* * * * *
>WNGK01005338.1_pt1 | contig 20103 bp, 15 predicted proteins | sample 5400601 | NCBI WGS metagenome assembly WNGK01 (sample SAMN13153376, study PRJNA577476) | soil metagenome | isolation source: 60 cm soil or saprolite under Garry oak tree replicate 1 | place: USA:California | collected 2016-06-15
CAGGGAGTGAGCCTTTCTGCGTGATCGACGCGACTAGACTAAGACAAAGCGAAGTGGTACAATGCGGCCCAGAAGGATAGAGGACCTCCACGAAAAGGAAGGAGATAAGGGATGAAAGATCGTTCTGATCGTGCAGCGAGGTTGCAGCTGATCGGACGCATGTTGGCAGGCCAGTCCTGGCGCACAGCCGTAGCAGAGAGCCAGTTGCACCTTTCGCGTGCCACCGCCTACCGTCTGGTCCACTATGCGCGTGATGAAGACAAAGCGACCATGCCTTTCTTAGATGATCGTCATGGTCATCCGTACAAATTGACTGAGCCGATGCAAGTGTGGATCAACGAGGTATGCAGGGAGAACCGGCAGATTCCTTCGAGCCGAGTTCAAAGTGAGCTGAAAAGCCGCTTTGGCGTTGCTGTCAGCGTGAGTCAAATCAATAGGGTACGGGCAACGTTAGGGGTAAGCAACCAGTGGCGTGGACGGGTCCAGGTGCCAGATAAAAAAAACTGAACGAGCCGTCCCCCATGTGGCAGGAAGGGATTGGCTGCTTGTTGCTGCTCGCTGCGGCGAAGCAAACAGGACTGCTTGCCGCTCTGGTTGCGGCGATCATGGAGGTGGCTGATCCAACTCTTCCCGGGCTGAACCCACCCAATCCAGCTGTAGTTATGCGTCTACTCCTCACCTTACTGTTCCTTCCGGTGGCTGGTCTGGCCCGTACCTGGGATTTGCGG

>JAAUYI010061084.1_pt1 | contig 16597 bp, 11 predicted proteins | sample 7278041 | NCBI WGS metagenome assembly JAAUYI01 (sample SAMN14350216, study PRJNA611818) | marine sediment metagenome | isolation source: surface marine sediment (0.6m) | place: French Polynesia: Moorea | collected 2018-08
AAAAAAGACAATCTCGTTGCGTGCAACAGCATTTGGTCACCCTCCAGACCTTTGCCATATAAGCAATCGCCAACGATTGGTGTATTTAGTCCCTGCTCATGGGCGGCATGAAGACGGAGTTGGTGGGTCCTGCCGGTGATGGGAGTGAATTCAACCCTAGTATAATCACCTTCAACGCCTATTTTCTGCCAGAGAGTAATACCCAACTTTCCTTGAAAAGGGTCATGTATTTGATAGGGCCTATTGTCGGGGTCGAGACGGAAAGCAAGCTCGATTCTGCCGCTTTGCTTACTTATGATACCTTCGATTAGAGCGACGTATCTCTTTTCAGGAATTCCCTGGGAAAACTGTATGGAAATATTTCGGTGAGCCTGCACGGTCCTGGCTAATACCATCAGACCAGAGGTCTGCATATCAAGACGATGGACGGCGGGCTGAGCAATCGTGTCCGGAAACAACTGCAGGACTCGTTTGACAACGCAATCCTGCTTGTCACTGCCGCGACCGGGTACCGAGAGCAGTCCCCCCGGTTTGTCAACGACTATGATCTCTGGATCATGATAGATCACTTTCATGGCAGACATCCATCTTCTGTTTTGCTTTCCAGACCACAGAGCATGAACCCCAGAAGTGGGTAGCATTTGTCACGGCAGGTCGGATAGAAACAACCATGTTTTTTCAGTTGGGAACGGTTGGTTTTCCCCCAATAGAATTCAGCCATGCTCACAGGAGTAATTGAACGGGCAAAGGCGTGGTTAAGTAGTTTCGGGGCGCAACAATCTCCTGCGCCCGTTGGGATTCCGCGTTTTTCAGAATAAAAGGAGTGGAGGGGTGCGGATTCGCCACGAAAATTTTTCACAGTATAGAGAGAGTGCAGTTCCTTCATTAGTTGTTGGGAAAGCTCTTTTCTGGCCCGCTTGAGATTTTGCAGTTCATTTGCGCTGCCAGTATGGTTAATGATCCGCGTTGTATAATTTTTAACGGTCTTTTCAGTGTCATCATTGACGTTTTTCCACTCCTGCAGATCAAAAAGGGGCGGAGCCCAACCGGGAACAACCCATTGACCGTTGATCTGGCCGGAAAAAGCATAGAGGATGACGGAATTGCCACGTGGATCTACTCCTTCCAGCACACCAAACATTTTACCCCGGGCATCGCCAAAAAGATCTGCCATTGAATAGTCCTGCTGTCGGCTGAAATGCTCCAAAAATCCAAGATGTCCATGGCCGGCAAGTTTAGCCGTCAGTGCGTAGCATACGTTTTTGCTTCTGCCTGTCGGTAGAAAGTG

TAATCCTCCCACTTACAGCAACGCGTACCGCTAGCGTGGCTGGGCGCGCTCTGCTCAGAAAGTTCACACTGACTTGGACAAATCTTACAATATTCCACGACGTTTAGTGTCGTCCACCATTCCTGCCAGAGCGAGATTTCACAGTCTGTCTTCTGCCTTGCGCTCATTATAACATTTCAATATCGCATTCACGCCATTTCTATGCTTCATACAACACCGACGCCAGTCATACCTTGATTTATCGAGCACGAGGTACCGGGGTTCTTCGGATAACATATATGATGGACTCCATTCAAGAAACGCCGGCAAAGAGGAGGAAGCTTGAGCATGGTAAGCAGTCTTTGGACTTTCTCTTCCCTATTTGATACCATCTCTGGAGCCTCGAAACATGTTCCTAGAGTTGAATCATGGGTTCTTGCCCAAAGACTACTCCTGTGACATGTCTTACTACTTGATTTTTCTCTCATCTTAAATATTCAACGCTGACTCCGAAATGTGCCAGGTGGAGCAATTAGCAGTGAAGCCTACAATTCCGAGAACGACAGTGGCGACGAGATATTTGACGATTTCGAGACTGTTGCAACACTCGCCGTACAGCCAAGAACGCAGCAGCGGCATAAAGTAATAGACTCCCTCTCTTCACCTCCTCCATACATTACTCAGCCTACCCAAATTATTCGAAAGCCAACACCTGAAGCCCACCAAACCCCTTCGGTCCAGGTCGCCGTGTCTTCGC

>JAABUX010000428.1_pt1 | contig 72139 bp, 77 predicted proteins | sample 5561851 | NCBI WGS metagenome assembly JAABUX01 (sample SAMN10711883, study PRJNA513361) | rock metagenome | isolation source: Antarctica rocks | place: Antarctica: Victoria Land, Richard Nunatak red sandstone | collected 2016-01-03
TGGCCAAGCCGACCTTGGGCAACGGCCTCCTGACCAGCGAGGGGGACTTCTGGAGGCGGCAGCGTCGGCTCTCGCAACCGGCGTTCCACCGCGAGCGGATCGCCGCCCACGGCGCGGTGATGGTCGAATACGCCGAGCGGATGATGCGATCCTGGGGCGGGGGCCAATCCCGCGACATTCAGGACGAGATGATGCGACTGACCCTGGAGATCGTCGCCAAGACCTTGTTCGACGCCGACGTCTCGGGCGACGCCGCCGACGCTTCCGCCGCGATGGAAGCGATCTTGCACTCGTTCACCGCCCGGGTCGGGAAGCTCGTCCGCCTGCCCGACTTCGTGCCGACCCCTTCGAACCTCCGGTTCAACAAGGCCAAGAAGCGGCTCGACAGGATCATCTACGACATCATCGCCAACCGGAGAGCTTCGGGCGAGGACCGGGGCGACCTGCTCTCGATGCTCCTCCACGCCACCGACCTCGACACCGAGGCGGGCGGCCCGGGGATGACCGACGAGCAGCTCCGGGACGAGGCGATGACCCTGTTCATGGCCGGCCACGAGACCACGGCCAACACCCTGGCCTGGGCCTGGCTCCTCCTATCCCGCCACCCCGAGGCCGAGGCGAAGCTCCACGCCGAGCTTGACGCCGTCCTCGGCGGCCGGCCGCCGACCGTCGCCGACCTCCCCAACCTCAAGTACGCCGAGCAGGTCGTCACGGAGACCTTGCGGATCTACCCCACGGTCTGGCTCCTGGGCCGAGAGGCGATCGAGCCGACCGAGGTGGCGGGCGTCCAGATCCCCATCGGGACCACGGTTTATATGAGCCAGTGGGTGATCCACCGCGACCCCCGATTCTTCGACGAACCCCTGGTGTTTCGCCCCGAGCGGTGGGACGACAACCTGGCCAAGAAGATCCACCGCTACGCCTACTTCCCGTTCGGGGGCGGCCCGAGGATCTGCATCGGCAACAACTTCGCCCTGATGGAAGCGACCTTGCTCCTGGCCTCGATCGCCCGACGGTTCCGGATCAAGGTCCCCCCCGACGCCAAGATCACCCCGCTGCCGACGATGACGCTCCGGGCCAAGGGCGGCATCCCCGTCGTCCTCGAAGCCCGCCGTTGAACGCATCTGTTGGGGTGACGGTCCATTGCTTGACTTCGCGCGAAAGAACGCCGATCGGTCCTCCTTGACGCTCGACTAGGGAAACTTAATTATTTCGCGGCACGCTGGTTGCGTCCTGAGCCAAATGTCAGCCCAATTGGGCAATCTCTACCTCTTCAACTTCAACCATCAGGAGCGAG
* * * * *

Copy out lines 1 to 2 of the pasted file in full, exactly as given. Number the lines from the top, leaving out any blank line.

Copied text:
>WNGK01005338.1_pt1 | contig 20103 bp, 15 predicted proteins | sample 5400601 | NCBI WGS metagenome assembly WNGK01 (sample SAMN13153376, study PRJNA577476) | soil metagenome | isolation source: 60 cm soil or saprolite under Garry oak tree replicate 1 | place: USA:California | collected 2016-06-15
CAGGGAGTGAGCCTTTCTGCGTGATCGACGCGACTAGACTAAGACAAAGCGAAGTGGTACAATGCGGCCCAGAAGGATAGAGGACCTCCACGAAAAGGAAGGAGATAAGGGATGAAAGATCGTTCTGATCGTGCAGCGAGGTTGCAGCTGATCGGACGCATGTTGGCAGGCCAGTCCTGGCGCACAGCCGTAGCAGAGAGCCAGTTGCACCTTTCGCGTGCCACCGCCTACCGTCTGGTCCACTATGCGCGTGATGAAGACAAAGCGACCATGCCTTTCTTAGATGATCGTCATGGTCATCCGTACAAATTGACTGAGCCGATGCAAGTGTGGATCAACGAGGTATGCAGGGAGAACCGGCAGATTCCTTCGAGCCGAGTTCAAAGTGAGCTGAAAAGCCGCTTTGGCGTTGCTGTCAGCGTGAGTCAAATCAATAGGGTACGGGCAACGTTAGGGGTAAGCAACCAGTGGCGTGGACGGGTCCAGGTGCCAGATAAAAAAAACTGAACGAGCCGTCCCCCATGTGGCAGGAAGGGATTGGCTGCTTGTTGCTGCTCGCTGCGGCGAAGCAAACAGGACTGCTTGCCGCTCTGGTTGCGGCGATCATGGAGGTGGCTGATCCAACTCTTCCCGGGCTGAACCCACCCAATCCAGCTGTAGTTATGCGTCTACTCCTCACCTTACTGTTCCTTCCGGTGGCTGGTCTGGCCCGTACCTGGGATTTGCGG